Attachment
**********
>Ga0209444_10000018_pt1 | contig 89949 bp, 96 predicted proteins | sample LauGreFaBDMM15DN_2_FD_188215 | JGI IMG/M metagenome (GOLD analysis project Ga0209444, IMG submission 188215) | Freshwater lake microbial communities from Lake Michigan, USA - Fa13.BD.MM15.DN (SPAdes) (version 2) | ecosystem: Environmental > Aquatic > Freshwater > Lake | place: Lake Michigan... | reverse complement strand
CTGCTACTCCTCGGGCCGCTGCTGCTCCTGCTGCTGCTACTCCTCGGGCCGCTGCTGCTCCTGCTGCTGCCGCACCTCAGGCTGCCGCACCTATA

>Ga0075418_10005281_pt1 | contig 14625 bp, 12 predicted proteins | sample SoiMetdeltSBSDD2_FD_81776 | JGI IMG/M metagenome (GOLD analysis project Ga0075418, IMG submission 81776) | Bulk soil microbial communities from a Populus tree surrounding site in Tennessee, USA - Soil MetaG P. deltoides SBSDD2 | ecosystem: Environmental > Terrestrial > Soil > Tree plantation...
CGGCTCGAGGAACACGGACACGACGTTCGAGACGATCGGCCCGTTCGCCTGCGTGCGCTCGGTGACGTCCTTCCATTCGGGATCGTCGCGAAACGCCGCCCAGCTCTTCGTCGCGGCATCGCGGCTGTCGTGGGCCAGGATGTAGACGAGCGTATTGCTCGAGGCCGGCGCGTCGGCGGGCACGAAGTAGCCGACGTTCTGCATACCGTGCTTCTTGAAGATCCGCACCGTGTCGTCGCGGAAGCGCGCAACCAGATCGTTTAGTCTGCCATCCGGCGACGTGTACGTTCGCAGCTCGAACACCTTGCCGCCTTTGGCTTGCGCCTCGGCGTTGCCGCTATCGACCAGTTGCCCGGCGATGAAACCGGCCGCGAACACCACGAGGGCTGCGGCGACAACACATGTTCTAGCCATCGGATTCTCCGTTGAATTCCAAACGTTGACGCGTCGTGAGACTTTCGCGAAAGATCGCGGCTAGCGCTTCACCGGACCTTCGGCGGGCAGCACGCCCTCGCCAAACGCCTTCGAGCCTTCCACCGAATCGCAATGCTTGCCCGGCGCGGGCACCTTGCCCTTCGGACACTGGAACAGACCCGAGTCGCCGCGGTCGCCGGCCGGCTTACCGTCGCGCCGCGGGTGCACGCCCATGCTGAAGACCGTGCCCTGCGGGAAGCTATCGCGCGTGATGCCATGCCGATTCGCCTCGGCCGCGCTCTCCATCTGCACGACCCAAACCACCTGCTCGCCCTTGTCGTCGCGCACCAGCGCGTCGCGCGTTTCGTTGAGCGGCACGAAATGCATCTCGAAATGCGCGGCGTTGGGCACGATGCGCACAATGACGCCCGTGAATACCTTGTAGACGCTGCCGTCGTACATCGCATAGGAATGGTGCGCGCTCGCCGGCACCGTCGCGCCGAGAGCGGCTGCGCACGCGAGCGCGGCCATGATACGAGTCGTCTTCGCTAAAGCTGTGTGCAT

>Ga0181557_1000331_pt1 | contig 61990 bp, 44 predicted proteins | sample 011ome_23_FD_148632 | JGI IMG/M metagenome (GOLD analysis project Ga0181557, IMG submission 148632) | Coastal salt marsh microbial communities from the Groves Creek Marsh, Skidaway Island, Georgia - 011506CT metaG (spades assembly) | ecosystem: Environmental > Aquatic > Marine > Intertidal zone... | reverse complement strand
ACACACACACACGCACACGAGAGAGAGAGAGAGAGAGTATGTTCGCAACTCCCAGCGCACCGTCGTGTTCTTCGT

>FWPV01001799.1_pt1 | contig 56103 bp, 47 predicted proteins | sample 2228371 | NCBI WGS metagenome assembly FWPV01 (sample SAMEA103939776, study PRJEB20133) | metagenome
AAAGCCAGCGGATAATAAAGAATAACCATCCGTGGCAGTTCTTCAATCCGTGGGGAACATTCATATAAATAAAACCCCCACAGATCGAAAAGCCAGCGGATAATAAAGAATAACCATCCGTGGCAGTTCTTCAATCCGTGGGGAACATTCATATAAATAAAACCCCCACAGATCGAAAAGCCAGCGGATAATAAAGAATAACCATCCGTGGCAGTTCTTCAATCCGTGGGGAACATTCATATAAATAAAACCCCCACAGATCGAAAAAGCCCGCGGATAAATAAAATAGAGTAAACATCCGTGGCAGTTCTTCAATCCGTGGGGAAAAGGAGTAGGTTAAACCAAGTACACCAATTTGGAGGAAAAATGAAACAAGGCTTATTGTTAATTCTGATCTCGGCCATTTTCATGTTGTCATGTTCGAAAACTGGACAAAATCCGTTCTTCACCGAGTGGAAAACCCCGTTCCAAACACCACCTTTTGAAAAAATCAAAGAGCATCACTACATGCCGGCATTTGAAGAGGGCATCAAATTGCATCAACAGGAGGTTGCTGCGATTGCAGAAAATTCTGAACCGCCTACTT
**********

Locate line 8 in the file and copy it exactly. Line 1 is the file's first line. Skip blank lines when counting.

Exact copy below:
AAAGCCAGCGGATAATAAAGAATAACCATCCGTGGCAGTTCTTCAATCCGTGGGGAACATTCATATAAATAAAACCCCCACAGATCGAAAAGCCAGCGGATAATAAAGAATAACCATCCGTGGCAGTTCTTCAATCCGTGGGGAACATTCATATAAATAAAACCCCCACAGATCGAAAAGCCAGCGGATAATAAAGAATAACCATCCGTGGCAGTTCTTCAATCCGTGGGGAACATTCATATAAATAAAACCCCCACAGATCGAAAAAGCCCGCGGATAAATAAAATAGAGTAAACATCCGTGGCAGTTCTTCAATCCGTGGGGAAAAGGAGTAGGTTAAACCAAGTACACCAATTTGGAGGAAAAATGAAACAAGGCTTATTGTTAATTCTGATCTCGGCCATTTTCATGTTGTCATGTTCGAAAACTGGACAAAATCCGTTCTTCACCGAGTGGAAAACCCCGTTCCAAACACCACCTTTTGAAAAAATCAAAGAGCATCACTACATGCCGGCATTTGAAGAGGGCATCAAATTGCATCAACAGGAGGTTGCTGCGATTGCAGAAAATTCTGAACCGCCTACTT